Among The Heroes: United Flight 93 & The Passengers & Crew Who Fought Back

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On the evening of September 14, as the sun set over the flag-draped county courthouse in Somerset, Pennsylvania, fifteen hundred mourners gathered together as Governor Tom Ridge presided over a memorial to the passengers and crew of United Flight 93. In the hushed twilight, amid the toiling of bells, a candle was lit for each victim, and the flames were used to light smaller candles held by townspeople attending the service.

The hijackers had failed in their mission, Ridge said....

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Overview

On the evening of September 14, as the sun set over the flag-draped county courthouse in Somerset, Pennsylvania, fifteen hundred mourners gathered together as Governor Tom Ridge presided over a memorial to the passengers and crew of United Flight 93. In the hushed twilight, amid the toiling of bells, a candle was lit for each victim, and the flames were used to light smaller candles held by townspeople attending the service.

The hijackers had failed in their mission, Ridge said. They had not destroyed our spirit. They had rekindled it. By fighting back against the terrorists, the passengers and crew had undoubtedly saved hundreds, if not thousands, of lives. "They sacrificed themselves for others — the ultimate sacrifice. What appears to be a charred, smolerdering hole in the ground," said the governor, "is truly and really a monument to heroism."

Of the four horrific hijackings on September 11, Flight 93, which crashed into a field outside Shanksville, Pennsylvania, resonates as one of epic resistance. A number of passengers phoned relatives and others on the ground to tell them of the hijacking and what they planned to do about it. Their battle to take back the plane brought consolation to countless confused and grief-stricken Americans. At a time when the United States appeared defenseless against an unfamiliar foe, the gallant passengers and crew of Flight 93 provided for many Americans a measure of victory in the midst of unthinkable defeat. Together, they seemingly accomplished what all the security guards and soldiers, military pilots and government officials, could not — they thwarted the terrorists, sacrificing their own lives so that others might live.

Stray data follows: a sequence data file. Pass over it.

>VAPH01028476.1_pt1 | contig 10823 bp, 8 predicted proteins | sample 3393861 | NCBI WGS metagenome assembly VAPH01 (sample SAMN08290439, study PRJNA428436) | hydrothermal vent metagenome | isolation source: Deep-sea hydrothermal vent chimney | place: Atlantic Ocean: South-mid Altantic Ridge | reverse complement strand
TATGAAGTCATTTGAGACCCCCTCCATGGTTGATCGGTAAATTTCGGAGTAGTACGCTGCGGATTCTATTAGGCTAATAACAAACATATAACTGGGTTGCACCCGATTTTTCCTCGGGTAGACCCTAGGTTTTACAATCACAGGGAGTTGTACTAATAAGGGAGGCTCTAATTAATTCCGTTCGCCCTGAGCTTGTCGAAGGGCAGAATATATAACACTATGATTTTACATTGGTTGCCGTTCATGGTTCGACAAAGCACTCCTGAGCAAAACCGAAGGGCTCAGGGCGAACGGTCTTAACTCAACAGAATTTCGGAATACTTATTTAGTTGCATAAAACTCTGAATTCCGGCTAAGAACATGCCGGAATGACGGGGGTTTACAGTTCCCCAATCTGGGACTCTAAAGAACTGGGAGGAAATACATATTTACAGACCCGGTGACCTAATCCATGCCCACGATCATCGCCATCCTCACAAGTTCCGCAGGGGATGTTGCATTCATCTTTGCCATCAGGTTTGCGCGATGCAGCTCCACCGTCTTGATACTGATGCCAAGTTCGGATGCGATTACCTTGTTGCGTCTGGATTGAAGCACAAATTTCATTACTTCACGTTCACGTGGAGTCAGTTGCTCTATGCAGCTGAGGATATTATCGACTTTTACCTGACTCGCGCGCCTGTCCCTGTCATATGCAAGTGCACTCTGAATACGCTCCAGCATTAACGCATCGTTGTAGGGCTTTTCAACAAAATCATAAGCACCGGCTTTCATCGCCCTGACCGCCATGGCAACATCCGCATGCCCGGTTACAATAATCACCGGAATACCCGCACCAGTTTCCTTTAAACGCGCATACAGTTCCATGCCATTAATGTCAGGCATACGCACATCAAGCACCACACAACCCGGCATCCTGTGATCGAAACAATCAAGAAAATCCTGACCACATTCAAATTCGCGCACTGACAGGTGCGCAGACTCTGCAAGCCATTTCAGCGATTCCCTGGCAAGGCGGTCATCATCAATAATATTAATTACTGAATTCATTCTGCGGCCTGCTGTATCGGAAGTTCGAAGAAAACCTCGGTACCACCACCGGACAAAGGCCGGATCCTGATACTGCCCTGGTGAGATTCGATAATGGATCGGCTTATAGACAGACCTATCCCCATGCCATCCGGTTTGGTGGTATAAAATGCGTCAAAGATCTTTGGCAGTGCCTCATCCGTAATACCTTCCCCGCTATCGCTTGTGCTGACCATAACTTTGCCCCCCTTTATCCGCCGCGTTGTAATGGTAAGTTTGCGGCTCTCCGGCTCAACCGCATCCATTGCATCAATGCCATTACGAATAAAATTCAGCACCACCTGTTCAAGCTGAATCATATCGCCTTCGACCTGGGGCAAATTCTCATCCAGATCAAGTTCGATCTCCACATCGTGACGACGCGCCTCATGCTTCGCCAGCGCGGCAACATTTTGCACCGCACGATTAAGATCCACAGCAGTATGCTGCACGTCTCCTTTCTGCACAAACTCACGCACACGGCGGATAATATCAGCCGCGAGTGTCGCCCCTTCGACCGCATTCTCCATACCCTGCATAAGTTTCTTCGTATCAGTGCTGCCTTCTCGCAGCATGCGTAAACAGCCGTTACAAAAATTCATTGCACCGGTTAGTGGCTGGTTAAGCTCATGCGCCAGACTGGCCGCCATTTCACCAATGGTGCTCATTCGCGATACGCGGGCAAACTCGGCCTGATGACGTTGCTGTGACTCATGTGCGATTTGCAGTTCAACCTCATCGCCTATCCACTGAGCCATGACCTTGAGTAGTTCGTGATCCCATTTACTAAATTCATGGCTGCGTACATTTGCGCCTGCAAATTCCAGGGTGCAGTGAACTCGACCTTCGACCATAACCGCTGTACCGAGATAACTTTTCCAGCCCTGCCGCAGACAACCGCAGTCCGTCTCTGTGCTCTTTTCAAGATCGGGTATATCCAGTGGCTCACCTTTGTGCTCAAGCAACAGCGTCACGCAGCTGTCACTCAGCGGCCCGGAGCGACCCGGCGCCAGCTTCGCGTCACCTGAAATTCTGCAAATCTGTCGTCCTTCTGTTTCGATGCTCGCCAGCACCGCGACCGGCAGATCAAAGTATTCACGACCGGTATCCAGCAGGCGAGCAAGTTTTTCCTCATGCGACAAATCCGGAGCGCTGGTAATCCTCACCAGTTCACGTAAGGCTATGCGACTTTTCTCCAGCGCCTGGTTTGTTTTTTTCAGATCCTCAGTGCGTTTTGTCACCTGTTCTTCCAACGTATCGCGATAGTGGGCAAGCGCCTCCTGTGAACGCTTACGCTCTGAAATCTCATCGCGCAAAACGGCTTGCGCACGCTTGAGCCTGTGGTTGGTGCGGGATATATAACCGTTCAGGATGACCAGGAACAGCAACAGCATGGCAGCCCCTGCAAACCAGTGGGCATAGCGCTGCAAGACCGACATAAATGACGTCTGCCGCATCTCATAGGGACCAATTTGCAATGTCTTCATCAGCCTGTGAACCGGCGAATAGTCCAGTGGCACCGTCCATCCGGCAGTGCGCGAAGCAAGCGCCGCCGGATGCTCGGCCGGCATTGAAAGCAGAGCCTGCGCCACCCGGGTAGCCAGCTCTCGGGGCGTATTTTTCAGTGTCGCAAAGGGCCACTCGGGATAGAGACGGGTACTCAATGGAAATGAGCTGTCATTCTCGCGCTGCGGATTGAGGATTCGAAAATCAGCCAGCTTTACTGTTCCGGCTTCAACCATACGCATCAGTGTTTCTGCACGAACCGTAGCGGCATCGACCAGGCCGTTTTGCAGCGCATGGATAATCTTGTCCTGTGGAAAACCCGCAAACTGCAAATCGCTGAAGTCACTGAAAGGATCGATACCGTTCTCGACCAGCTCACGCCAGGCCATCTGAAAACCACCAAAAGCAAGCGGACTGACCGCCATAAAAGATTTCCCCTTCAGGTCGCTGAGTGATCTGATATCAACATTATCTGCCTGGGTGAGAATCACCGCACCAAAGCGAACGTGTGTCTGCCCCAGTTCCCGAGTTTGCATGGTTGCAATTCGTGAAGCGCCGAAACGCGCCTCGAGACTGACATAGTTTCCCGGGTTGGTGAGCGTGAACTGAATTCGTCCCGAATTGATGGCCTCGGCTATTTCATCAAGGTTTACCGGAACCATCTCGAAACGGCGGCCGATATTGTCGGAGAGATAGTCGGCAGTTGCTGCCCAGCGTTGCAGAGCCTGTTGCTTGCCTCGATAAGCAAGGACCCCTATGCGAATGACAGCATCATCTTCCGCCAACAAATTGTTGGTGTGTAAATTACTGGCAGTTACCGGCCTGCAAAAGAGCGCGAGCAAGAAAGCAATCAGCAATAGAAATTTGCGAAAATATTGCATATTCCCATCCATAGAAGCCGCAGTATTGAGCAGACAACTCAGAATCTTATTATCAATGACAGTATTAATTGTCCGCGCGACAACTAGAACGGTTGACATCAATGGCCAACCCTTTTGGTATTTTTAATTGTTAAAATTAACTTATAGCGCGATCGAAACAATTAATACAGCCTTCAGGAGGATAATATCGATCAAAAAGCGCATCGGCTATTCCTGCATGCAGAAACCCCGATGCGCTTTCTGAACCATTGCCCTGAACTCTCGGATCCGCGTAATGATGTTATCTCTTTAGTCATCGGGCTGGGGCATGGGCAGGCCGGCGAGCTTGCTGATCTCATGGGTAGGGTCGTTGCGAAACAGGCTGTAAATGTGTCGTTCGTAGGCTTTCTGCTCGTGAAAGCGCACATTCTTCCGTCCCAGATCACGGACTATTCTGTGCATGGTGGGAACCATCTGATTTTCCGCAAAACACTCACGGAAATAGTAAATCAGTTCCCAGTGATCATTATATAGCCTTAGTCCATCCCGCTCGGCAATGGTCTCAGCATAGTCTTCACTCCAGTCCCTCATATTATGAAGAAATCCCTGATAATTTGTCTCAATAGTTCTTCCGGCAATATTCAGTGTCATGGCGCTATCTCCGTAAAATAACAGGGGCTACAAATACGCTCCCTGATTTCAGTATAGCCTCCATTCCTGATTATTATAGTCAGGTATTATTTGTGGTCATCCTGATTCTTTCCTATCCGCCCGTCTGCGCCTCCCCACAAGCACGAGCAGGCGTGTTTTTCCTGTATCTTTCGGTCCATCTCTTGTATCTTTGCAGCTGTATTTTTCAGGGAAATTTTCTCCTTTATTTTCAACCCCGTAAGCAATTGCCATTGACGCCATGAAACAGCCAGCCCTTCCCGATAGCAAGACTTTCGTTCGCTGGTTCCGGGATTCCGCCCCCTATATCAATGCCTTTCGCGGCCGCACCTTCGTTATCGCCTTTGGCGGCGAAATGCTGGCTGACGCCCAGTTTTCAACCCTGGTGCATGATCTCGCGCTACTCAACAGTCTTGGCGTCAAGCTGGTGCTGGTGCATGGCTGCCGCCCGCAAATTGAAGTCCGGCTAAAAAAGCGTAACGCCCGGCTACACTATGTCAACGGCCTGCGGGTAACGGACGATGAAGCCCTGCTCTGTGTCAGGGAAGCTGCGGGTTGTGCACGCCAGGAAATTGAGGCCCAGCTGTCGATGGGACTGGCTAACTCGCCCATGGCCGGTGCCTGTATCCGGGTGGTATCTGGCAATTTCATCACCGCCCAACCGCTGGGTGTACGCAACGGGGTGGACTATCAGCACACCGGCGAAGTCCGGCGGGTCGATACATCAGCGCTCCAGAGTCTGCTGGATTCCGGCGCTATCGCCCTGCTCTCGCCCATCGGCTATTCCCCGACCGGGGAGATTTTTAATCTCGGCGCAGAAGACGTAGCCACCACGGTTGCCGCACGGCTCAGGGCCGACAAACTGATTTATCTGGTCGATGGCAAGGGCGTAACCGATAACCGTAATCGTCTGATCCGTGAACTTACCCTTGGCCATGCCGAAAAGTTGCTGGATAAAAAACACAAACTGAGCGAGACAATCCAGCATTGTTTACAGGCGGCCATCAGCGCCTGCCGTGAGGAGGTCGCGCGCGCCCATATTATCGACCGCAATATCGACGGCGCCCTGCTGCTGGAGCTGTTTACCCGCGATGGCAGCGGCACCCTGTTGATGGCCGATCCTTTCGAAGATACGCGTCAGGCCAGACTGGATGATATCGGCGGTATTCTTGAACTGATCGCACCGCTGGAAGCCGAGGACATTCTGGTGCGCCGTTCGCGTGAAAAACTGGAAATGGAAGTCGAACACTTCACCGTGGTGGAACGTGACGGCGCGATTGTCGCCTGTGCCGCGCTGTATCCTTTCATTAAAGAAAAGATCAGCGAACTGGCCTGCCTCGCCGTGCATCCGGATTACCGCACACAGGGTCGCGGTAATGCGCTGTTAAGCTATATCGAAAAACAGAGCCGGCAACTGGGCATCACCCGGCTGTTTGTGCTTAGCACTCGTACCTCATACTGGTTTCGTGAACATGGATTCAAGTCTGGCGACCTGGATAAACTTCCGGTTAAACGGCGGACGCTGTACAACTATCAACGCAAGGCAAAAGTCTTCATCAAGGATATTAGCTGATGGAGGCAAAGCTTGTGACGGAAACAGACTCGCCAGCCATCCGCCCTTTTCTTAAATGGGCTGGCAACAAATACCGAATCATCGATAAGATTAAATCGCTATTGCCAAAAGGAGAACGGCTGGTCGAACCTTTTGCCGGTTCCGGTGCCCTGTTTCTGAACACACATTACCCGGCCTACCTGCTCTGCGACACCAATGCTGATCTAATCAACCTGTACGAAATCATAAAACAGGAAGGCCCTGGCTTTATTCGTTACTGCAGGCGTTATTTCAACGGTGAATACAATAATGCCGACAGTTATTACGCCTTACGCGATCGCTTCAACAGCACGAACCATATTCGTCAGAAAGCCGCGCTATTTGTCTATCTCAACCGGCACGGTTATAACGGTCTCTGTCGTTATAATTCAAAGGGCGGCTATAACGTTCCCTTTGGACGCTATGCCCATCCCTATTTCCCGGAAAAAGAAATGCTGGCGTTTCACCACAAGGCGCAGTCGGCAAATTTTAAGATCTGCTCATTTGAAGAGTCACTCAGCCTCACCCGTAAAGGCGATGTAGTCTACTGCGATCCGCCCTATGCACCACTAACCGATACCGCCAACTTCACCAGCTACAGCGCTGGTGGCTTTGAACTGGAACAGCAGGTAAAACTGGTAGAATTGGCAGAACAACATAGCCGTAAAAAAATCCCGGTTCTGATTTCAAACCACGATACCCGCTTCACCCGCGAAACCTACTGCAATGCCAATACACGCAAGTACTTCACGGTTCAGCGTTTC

The culmination of hundreds of interviews and months of investigation, Among the Heroes is the definitive story of the courageous men and women aboard Flight 93, and of the day that forever changed the way Americans view the world and themselves.

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Editorial Reviews

From Barnes & Noble
Of the four American airplanes that were hijacked on 9/11, only one failed to reach its intended target: United Flight 93, which crashed in Shanksville, Pennsylvania. Somehow, it seems, the passengers succeeded in thwarting the hijackers, at the cost of their own lives. Here is their heroic story.
Library Journal
New York Times reporter Longman, who covered the story of Flight 93, helps us relive the heroism and the terror of its final moments. Copyright 2002 Cahners Business Information.
School Library Journal
Adult/High School-Two different yet effective treatments. The quality of the writing and the book's scope make Blue perhaps the best of the 9/11 anniversary volumes. Bernstein focuses on the World Trade Center attacks without slighting the disasters at the Pentagon and in Pennsylvania. His comprehensive view makes the connection between the Islamic fundamentalist hijackers in Pakistan in 1979 and enrollees in Florida flight schools in 2000 and 2001. Firsthand accounts of survivors' escapes from the WTC along with the self-sacrificing courage of others they witnessed mix with sketches of extraordinary lives violently cut short. Such sketches also fill Heroes, a virtual obituary/memorial to the 40 people who died attempting to thwart the actions of four hijackers. Eerily, Longman tells how some passengers opted for the flight at the last minute. His hundreds of interviews allow for both fact and speculation regarding the plane's eventual disintegration into a Pennsylvania field. Both books include photographs of the tragedies and the people involved, relate the last conversations of victims via cell or air phones, and are graphic in parts, all of which make them difficult to get through-but that's precisely why they should be read.-Dori DeSpain, Fairfax County Public Library, VA Copyright 2003 Cahners Business Information.